amusements, including a Ferris By Wendy Konar wheel, flying chair-o-plane, merISLAND HEIGHTS - On Sat- matches, and more. ry go round, and other rides and urday, July 23rd, independent Tickets may be purchased in booths would be featured, all in “TAKE CONTROL OF professional wrestler, ECW/WWF Toms River at the 7-11 located a fundraising drive to pay for a YOUR HEALTH” DEVELOPED veteran and Jersey Shore native on 1101 Washington Street (off new fire apparatus recently purBY STANFORD UNIVERSITY John “Beach Balls” Mahoney will Route 37 East); Johnny G’s Italchased and put into service. A team up with the Atomic Dog and ian Restaurant, located at 1812 ISLAND HEIGHTS – Begin- Father Oz in a match against “The Hooper Avenue (corner of Polhepopularity competition was also ning on Wednesday, July 13th, a scheduled for the event for the Love Machine” Nicky Oceans, mus and Silver Bay); Leo’s Hair title of Miss Ocean County, with six-week “Take Control of Your “Mr. Entertainment” J.D. Smooth Styling, located at 2946 Route a Chevrolet roadster being given Health” workshop, part of the and northeast wrestling veteran 37 East and Charlie’s Pizza, loto the winner, a diamond ring Stanford University’s Chronic big man Steve “Monsta” Mack in cated at 860 Fisher Boulevard to the second place, and a wrist Disease Self-Management Pro- a fundraising event at the Island in the Shop-Rite Plaza. Wishing watch with jewels to the third. gram, will be hosted by the mayor Heights Volunteer Fire Company Well Cards and Gifts of Brick, loFurther prizes include motion and council, here, and the Island hall at 15 Lake Avenue, here. cated at 2530 Hooper Avenue in picture cameras and bicycles… Heights Senior Advisory ComThe event is being billed under that township will also sell tickmittee in conjunction with Comon Central Avenue, across from the National Wrestling Super- ets, as will Babe’s Corner Store the post office, the Green Puppy munity Services, Inc. of Ocean stars (NWS) as part of their 2011 at 131 Sumner Avenue in Seaside Shop advertised its eats to sum- County, the Ocean County Office Summer Slam Bam tour and will Heights. mer residents, including salads, of Senior Services and the Ocean kick off at 7:35 pm. Tickets cost Tickets are also available by sandwiches, meats, chicken, waf- County Health Department. $19 for adults and $17 for chil- calling the NWS box office at This free weekly program will dren and seniors. fles and hot and cold drinks… 732-888-1704. All major charge on opening day of the Barnegat be held each Wednesday beginThere will also be an NWS cards are accepted, and group Bay Yacht Racing Association ning on that day from 9:30 am Heavyweight Title match, a Los- rates are available for groups of (B.B.Y.R.A.)’s racing season, until noon in borough hall at the er-Gets-A-Haircut Match, grudge ten or more. held on Saturday, June 27th off Wanamaker Complex, located on Bay Head, Island Heights Yacht Van Sant and East End avenues, Club members took top spots with the final class taking place for three of the races, including on August 17th. The “Take Control of Your E.J. Schoettle, Jr. competing in his craft, Scandal, for the Class Health” program teaches techE sloops; Skipper Tom Herrocks, niques and strategies for coping who took first in the second series; with chronic disease. Participants and E.J. Schoettle, Sr. in Class A will learn how healthy eating catboats, competing in the Lotus. habits, exercise, treatment and Island Heights Yacht Club Com- communication all play a part in modore Benjamin Adams super- changing negative behaviors to vised the day’s races. On Satur- help “you” become “YOU” again. day, July 4th, BBYRA races were In a nurturing, encouraging proto be held off Island Heights… gram, led by trained peer leadwith schools in the regional cit- ers, participants will learn new ies closed for the summer, re- ways to manage the symptoms of ports came in that the borough chronic pai n and fatigue, deal filled with summer residents and with stress and depression, inguests in late June… borough of- crease their energy, and become ficials are mulling over a zoning stronger in mind and body. Each ordinance that would restrict participant will receive the free the type of dwellings that may reference book, Living a Healthy Photo Courtesy JOHN STEFIUK be constructed in the municipal- Life with Chronic Conditions. Pennsylvania Railroad Station, Island Heights, undated. The railroad cut The program is offered to seity as well as where businesses service to the town in June 1931 and began bussing passengers from the could be established… town gos- niors 62 years of age or older, Toms River Station, located on South Main Street in South Toms River, to but those under 62 may be consip persists to circle around the Central Avenue. sidered for the course if there is discontinued train service on the railroad bridge from Pine a space available. Workshops are Beach… Leonard Knox, a recent small with a maximum of 15 parhigh school graduate and resi- ticipants, so don’t delay, sign up dent of the borough, received an soon. A minimum of ten particiTHINK IT OVER ENJOY LOCAL NEWS? 18-foot Barnegat Sneakbox as a pants are needed to get started. You are one of the thousands If you’re reading this and thinking, For more information and to reading this advertisement. If you gee! What a great thing it is to read gift for his achievement from his father… an 18-foot mahogany register for the program, please have something to sell, or there about the real news, people and events catboat was recently completed call Louanne Kane at 732-281- is something you want to buy, the of my hometown, then Subscribe Toby the boat works located here for 8391 or email LKane534@com- same thousands of people will see day! $20 annually to: Riverside Signal, P.O. Box 93, Beachwood, 08722. CurJ.T. Carson, who said his daugh- cast.net. ~ Submitted by Betsy your message.—Mgmt. rently published every fortnight. ter would race it in the July 4th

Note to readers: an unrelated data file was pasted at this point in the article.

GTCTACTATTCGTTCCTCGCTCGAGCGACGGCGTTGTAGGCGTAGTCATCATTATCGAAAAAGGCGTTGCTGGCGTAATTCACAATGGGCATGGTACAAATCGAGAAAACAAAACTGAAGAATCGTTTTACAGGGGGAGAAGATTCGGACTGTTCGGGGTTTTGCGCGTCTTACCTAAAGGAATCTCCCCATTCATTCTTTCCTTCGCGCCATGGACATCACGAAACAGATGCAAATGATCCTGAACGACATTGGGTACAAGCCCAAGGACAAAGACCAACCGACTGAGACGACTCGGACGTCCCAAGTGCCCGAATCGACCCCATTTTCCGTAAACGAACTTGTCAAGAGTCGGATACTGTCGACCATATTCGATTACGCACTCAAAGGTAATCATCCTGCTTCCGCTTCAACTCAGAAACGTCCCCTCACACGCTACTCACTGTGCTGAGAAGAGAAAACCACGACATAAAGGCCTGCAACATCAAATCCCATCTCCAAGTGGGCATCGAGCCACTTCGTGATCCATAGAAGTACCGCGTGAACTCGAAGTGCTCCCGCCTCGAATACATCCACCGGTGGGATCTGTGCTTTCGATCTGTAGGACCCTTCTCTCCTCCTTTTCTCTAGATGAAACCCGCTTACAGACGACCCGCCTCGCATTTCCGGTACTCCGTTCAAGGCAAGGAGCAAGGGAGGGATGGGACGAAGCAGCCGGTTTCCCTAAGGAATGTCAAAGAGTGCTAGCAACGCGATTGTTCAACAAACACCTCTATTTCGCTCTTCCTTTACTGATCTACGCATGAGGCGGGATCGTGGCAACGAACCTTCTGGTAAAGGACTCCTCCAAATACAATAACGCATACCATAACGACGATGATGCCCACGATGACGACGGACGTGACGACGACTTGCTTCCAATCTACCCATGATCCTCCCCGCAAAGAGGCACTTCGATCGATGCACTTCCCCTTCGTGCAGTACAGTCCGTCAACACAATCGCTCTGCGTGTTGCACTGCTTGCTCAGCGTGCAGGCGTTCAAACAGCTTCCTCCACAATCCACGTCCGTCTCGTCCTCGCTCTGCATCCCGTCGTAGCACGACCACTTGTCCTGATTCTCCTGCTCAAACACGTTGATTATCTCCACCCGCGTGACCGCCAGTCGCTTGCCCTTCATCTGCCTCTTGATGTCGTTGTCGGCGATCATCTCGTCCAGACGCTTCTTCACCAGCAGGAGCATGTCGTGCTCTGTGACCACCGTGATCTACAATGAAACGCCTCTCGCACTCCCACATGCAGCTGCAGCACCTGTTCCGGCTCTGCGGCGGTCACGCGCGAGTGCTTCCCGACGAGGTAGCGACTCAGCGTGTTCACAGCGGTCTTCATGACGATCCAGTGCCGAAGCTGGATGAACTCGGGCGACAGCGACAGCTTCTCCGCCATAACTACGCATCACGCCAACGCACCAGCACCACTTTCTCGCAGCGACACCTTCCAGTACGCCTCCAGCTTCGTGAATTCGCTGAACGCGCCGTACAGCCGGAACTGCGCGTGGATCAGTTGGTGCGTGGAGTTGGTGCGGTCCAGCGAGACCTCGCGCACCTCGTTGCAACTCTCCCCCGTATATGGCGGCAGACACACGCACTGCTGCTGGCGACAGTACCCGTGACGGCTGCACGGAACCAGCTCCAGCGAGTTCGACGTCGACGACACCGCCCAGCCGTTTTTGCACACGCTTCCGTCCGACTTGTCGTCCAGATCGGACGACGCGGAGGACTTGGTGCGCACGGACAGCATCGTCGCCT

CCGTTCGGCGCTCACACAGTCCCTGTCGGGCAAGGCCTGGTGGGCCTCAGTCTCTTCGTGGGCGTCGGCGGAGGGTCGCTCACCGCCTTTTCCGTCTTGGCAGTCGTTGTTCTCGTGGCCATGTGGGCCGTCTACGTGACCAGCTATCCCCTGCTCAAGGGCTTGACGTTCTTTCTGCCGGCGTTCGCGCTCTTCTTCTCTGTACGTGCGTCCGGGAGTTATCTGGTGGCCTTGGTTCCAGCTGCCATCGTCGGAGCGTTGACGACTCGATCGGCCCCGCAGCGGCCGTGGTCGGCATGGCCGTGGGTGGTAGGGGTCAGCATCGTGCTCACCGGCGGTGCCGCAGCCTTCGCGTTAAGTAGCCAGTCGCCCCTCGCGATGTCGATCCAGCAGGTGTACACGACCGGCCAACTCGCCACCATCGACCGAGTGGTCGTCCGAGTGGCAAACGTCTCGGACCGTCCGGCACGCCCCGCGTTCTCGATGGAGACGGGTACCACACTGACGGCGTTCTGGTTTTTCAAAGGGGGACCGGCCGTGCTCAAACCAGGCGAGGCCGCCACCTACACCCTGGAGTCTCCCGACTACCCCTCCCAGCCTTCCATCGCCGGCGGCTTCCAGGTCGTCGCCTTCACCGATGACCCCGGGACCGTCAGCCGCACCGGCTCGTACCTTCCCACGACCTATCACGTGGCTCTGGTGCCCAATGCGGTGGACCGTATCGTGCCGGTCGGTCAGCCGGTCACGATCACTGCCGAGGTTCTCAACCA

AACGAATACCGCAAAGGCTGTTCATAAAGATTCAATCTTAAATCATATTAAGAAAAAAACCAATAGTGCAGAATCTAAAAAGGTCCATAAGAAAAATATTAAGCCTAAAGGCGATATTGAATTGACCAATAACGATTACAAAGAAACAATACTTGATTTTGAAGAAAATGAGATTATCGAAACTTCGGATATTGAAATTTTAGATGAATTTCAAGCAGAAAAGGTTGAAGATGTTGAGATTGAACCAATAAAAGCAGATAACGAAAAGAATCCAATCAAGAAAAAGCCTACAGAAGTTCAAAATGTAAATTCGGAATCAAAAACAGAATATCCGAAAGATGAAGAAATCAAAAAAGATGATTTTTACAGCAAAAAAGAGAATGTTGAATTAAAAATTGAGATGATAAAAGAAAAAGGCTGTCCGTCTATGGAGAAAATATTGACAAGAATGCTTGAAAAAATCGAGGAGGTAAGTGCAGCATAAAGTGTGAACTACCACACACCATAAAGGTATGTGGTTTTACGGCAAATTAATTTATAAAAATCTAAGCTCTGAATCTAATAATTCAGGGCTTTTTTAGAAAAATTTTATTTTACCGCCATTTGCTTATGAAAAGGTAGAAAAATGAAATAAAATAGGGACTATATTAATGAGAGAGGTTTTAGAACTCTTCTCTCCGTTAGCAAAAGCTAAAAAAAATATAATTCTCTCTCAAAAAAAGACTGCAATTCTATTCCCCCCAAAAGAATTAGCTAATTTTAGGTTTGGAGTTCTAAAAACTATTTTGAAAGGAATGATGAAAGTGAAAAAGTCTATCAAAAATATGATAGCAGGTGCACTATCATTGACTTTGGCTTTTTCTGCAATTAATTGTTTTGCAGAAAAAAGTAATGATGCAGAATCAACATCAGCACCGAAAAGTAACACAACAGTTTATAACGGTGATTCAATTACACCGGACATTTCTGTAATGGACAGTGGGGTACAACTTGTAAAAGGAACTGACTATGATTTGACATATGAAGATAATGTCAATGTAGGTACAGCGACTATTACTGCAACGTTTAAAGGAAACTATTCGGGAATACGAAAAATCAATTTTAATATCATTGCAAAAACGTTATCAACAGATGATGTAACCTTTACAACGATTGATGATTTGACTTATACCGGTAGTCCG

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The RIVERSIDE SIGNAL